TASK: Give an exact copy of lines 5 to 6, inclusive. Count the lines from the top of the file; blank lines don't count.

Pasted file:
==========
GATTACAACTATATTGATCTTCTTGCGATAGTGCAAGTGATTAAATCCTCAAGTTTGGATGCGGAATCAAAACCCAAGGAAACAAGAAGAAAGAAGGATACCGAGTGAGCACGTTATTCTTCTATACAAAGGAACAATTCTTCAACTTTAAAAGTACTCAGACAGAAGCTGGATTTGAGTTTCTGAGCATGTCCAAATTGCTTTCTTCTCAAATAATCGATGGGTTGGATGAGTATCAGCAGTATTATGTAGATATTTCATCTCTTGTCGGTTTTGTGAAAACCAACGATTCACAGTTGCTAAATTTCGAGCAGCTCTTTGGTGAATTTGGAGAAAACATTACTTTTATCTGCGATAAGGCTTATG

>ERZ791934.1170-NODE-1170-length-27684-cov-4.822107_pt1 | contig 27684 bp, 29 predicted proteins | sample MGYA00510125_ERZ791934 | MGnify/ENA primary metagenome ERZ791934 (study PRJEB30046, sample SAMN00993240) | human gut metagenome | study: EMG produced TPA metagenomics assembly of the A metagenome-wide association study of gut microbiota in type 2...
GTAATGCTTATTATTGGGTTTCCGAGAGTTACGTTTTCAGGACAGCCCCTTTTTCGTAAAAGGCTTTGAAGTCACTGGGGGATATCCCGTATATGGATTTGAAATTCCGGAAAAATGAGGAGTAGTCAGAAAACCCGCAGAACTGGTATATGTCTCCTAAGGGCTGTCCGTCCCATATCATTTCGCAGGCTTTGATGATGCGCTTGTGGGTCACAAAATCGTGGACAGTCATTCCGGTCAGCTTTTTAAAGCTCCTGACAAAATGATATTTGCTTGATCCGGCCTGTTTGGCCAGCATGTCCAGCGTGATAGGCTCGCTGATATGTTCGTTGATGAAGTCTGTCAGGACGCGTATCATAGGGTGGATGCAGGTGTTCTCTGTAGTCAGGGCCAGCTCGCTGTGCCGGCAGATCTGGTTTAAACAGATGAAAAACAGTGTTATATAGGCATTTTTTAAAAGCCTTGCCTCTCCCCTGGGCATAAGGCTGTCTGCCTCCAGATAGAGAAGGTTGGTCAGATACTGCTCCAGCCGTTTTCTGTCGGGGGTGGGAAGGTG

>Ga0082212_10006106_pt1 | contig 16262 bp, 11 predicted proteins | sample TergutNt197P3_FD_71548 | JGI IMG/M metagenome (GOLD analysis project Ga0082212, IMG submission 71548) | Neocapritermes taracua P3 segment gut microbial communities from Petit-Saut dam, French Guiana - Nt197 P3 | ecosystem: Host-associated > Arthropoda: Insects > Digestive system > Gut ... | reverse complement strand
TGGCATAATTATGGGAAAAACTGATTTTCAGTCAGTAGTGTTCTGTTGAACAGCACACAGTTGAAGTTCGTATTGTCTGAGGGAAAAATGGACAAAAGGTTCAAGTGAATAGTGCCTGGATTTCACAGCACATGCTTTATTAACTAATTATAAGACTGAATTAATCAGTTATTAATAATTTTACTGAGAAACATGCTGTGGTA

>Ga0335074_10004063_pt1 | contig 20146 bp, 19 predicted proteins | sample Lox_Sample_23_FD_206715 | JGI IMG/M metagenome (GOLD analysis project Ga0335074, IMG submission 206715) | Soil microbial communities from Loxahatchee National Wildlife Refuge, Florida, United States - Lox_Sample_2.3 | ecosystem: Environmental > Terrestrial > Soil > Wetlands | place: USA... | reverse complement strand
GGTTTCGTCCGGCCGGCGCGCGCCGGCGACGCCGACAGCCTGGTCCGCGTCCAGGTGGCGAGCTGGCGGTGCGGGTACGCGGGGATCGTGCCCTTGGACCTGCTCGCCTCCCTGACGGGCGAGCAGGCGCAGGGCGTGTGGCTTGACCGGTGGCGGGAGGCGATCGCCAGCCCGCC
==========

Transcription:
TGGCATAATTATGGGAAAAACTGATTTTCAGTCAGTAGTGTTCTGTTGAACAGCACACAGTTGAAGTTCGTATTGTCTGAGGGAAAAATGGACAAAAGGTTCAAGTGAATAGTGCCTGGATTTCACAGCACATGCTTTATTAACTAATTATAAGACTGAATTAATCAGTTATTAATAATTTTACTGAGAAACATGCTGTGGTA

>Ga0335074_10004063_pt1 | contig 20146 bp, 19 predicted proteins | sample Lox_Sample_23_FD_206715 | JGI IMG/M metagenome (GOLD analysis project Ga0335074, IMG submission 206715) | Soil microbial communities from Loxahatchee National Wildlife Refuge, Florida, United States - Lox_Sample_2.3 | ecosystem: Environmental > Terrestrial > Soil > Wetlands | place: USA... | reverse complement strand